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Yanks for the memories Diana

Update: October, 15/2020 - 08:47

 

TIME FOR CHANGE: Liverpool FC owner John Henry wants radical changes made to the Premier League. AFP/VNA Photo.

Paul Kennedy

For me, the 1994 World Cup won’t be remembered for the 0-0 final between Italy and Brazil which the South Americans eventually won after a penalty shootout.

Nor will it be because of the amazing run made by Jack Charlton’s Republic of Ireland team that eventually lost out in the last 16 against the Netherlands.

No, for me, the overriding image I have of the tournament was soul singing legend Diana Ross missing a penalty from close range during the opening ceremony.

The Motown Queen performed at the curtain raiser and the climax should have been her slotting the ball home from just a few yards out with the goalkeeper deliberately diving the other way.

But she missed, by a country mile.

Despite her poor effort, the goal still exploded as if she had scored and the show went on.

The 1994 World Cup Finals were held in the US, a country that at the time, cared as much about football as Donald Trump cares about anyone other than himself.

There were rumours circulating that American organisers wanted to change the rules to make it more exciting. They wanted to make the goals bigger to ensure higher scoring games and they even suggested splitting matches into four quarters rather than two halves to open up more advertising opportunities.

Thankfully football’s governing body FIFA told them no chance, and the format stayed the same.

Since then, America’s love of soccer, as they wrongly call it, has grown and grown. Their women’s team are the best in the world right now and more and more top European players are finishing their careers in the US.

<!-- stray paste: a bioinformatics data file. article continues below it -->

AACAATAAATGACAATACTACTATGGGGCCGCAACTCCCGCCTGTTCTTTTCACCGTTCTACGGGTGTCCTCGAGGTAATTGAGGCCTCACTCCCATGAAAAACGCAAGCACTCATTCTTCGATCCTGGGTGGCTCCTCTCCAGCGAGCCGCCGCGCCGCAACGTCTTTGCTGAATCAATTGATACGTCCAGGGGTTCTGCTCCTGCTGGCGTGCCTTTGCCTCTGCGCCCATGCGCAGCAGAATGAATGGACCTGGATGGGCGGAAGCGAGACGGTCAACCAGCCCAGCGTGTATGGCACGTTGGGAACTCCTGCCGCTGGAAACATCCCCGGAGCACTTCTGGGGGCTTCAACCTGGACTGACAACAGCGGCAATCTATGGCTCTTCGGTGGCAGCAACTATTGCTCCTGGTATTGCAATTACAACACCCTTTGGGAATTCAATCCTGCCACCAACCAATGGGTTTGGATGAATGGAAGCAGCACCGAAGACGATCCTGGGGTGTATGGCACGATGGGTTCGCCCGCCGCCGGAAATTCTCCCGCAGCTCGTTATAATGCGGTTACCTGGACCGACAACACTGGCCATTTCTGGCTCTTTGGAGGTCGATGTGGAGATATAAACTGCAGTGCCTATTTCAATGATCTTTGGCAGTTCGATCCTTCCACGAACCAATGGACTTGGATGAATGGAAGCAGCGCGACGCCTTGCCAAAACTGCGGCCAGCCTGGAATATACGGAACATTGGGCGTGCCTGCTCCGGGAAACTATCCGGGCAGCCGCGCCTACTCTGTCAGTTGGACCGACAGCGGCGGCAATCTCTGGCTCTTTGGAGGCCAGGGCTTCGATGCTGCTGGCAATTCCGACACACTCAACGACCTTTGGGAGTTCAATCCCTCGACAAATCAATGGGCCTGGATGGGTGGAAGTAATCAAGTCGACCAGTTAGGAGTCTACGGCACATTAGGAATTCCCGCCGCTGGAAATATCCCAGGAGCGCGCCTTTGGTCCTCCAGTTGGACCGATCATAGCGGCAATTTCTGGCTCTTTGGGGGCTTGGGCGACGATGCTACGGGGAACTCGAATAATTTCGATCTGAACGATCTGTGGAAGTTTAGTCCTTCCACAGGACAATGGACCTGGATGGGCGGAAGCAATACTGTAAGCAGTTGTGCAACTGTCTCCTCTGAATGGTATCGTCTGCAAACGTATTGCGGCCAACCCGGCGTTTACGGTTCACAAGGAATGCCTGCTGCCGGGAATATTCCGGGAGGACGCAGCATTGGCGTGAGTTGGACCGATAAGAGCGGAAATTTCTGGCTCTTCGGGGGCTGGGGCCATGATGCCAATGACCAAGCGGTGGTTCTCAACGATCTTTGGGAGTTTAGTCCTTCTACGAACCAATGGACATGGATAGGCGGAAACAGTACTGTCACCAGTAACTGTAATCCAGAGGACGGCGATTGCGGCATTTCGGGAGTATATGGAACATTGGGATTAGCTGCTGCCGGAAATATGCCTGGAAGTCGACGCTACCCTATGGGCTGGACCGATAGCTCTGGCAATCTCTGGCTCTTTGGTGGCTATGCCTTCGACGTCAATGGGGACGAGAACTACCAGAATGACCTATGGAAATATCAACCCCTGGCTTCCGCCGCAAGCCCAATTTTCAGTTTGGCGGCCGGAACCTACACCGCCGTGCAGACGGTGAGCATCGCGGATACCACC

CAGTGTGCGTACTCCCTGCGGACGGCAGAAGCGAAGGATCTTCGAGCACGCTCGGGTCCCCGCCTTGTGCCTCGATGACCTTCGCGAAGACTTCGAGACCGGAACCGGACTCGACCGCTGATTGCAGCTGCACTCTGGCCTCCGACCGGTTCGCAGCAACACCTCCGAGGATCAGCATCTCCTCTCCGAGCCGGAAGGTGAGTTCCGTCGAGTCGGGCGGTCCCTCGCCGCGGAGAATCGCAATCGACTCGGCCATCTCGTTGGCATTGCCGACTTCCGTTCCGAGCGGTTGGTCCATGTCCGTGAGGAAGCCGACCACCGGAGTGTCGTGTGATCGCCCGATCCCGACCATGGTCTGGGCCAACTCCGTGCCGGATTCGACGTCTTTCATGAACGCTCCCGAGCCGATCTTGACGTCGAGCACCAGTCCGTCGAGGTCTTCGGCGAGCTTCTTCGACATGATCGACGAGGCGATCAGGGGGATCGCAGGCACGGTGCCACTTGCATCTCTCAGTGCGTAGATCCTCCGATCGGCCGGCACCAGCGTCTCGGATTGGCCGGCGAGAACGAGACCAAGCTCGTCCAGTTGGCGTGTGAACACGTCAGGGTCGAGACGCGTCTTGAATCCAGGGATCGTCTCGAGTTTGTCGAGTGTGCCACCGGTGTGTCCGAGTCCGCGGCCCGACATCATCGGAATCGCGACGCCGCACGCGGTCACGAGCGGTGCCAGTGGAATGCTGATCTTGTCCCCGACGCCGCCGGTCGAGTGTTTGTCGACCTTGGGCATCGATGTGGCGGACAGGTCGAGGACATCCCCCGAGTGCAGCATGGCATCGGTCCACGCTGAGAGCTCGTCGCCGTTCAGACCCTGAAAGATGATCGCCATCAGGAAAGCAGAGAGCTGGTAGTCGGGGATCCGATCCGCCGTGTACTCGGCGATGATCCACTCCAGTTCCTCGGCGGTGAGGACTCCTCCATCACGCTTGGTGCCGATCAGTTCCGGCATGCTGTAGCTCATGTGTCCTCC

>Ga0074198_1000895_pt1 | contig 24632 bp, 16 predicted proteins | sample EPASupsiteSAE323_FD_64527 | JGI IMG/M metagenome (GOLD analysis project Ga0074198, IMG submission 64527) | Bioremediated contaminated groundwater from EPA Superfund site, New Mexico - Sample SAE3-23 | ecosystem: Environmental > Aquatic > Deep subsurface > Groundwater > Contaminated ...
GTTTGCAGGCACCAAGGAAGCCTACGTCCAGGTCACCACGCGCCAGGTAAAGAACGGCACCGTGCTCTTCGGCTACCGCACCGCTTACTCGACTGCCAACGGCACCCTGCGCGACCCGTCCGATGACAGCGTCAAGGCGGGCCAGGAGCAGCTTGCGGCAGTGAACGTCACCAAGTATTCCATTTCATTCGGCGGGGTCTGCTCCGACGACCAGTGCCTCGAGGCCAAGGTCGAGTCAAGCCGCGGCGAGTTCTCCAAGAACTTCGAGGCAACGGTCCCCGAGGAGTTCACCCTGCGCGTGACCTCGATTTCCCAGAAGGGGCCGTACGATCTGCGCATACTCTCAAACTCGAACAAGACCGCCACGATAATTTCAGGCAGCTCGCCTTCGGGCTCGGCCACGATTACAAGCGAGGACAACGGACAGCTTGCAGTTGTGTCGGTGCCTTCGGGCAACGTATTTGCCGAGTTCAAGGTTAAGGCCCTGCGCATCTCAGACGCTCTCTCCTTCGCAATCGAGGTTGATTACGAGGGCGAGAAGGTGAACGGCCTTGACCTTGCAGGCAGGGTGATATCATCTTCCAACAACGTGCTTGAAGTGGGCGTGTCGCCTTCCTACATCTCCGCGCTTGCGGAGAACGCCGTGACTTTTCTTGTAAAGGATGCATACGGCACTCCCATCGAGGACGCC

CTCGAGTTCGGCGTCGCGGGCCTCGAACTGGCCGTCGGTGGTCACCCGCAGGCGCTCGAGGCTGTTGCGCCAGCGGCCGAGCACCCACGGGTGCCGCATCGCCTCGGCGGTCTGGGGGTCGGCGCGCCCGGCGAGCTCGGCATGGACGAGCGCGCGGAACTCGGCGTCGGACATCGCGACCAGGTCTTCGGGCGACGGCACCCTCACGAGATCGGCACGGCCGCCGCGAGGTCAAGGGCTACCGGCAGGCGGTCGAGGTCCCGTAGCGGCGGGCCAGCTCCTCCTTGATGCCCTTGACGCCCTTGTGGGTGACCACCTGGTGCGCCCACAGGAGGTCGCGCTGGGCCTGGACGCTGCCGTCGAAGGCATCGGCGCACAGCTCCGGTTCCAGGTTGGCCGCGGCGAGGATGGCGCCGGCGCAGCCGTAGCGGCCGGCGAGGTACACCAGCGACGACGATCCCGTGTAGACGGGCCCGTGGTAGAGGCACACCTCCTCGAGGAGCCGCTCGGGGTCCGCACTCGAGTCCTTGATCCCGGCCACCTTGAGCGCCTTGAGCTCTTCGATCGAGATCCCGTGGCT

Along with Mexico and Canada, the US will also host the 2026 World Cup which will be far better received by local fans than the tournament was back in ’94.

It will never be loved as much as American football, basketball or baseball is, but the sport’s popularity has grown leaps and bounds.

That’s why it is interesting to me that the American influence is slowly, it seems, taking over in England.

This week details emerged of a secret plan led by Liverpool FC and Manchester United, two teams owned by Americans.

Their idea is to scrap two lesser competitions in England, the League Cup and Community Shield, and reduce the amount of Premier League teams to 18.

They are promising financial assistance to lower league clubs struggling because of COVID-19 and suggest that each club should be allowed to sell the broadcasting rights to eight of their games per season worldwide, excluding the UK.

The plan also would see a large chunk of control going to the bigger clubs as it includes a clause that only the nine teams who have been in the Premier League the longest would have special voting rights when it comes to big decisions.

Speaking from a Liverpool perspective, owners John Henry and Fenway Sports have been nothing short of magnificent since they took over the club.

Deals have been fantastic, the team have won the Champions League and Premier League in the space of two seasons, and the renovation work on the stadium has been carried out to the highest standard.

Right now, the idea is being laughed at and dismissed by those in power but I really think it needs to be considered.

Outside of the Premier League football is on the verge of dying as lower division clubs struggle because of COVID-19.

Changes must be made for the game to survive, and right now, the ideas proposed should be given a fair amount of due diligence.

They seem to make sense, and as long as the new proposals don’t include Diana Ross taking penalties or the widening of any goals, they should be seriously considered. — VNS